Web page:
The word itself, exsilium in Roman law, was the sentence of loss of citizenship as an alternative to loss of life, capital punishment. It meant being compelled to live outside Rome at a location decided by the emperor. The penalty took several degrees of isolation and severity. In Ovid’s case, he was ordered by Augustus to be shipped to the northeastern limit of the Roman empire, the Black Sea town called Tomis; it is now Constanta, Romania. Ovid’s last books, Tristia (“Sorrows”) and Epistulae ex Ponto (“Black Sea Letters”), were written from this exile, which began when he was 50 years old, in 8 AD, and ended when he died in Tomis nine years year later, in 17 AD.
In my case I’ve been driven into exile more than once. The current one is lasting the longest. This is the one from Moscow, which began with my expulsion by the Foreign Ministry on September 28, 2010. The official sentence is Article 27(1) of the law No. 114-FZ — “necessary for the purposes of defence capability or security of the state, or public order, or protection of health of the population.” The reason, a foreign ministry official told an immigration service official when they didn’t know they were being overheard, was: “Helmer writes bad things about Russia.”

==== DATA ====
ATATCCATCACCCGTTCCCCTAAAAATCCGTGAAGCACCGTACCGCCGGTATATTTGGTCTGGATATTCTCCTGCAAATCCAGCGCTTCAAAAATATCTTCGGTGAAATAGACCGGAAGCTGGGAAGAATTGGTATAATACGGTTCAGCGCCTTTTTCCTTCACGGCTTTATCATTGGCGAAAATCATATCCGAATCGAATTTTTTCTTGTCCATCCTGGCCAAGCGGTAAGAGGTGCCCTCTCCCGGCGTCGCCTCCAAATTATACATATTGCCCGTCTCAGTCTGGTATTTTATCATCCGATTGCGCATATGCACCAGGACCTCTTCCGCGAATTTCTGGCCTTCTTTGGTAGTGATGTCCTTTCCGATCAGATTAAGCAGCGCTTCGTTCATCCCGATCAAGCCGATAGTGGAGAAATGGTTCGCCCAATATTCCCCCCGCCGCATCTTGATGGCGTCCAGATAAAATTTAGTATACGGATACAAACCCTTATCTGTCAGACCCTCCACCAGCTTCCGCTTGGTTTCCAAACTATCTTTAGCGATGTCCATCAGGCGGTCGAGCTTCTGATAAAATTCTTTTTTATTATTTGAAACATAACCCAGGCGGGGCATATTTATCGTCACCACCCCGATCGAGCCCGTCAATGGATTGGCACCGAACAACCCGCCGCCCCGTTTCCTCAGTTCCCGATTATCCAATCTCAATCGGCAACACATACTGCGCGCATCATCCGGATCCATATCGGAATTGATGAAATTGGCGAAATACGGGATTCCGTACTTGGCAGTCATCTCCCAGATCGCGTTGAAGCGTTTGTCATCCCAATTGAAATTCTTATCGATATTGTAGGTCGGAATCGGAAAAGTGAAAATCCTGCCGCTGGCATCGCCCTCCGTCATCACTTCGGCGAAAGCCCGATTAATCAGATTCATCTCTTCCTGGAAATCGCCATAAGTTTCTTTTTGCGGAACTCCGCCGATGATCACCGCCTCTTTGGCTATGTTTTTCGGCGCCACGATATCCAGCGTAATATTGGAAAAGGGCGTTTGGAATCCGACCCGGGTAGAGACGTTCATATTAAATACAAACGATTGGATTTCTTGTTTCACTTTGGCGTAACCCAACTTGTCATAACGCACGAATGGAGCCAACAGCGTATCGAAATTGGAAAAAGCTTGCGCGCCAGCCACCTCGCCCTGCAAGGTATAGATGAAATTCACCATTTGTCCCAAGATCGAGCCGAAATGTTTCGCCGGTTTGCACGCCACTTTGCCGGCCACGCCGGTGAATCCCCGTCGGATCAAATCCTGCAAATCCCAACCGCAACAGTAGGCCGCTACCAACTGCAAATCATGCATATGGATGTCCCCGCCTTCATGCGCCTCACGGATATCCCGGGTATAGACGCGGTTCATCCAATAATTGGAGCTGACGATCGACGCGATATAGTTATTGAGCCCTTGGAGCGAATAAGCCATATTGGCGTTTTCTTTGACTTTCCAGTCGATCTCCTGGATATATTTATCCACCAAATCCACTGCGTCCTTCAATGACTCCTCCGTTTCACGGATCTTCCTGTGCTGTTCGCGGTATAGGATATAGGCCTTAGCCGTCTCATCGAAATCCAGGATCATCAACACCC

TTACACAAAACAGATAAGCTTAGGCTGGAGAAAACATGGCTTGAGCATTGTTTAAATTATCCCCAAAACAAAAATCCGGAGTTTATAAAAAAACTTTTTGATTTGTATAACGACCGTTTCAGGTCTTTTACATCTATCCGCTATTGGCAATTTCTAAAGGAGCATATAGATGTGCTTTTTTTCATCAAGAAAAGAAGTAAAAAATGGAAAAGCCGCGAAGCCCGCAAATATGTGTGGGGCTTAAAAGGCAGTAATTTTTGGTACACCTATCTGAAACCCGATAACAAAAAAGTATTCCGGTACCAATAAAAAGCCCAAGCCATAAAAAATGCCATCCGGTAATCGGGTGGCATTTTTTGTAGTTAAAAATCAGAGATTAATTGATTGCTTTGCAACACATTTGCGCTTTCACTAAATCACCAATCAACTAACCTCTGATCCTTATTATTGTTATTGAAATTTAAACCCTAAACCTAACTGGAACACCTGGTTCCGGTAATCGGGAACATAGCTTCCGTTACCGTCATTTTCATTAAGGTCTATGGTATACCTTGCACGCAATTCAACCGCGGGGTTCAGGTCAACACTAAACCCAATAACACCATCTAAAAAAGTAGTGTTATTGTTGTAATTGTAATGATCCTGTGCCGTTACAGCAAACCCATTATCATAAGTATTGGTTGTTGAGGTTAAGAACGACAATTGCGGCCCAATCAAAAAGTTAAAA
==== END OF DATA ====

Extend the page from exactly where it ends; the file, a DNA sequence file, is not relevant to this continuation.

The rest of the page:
Antonio Guterres is the Secretary-General of the United Nations (UN), who attempted last month to arrange the escape from Russian capture of Ukrainian soldiers and NATO commanders, knowing they had committed war crimes. He was asked to explain; he refuses.
Trevor Cadieu is a Canadian lieutenant-general who was appointed the chief of staff and head of the Canadian Armed Forces last August; was stopped in September; retired from the Army this past April, and went to the Ukraine, where he is in hiding. From whom he is hiding – Canadians or Russians – where he is hiding, and what he will say to explain are questions Cadieu isn’t answering, yet.
Antonio Guterres, the United Nations Secretary-General, is refusing this week to answer questions on the role he played in the recent attempt by US, British, Canadian and other foreign combatants to escape the bunkers under the Azovstal plant, using the human shield of civilians trying to evacuate.
In Guterres’s meeting with President Vladimir Putin at the Kremlin on April 26 (lead image), Putin warned Guterres he had been “misled” in his efforts. “The simplest thing”, Putin told Guterres in the recorded part of their meeting, “for military personnel or members of the nationalist battalions is to release the civilians. It is a crime to keep civilians, if there are any there, as human shields.”
This war crime has been recognized since 1977 by the UN in Protocol 1 of the Geneva Convention. In US law for US soldiers and state officials, planning to employ or actually using human shields is a war crime to be prosecuted under 10 US Code Section 950t.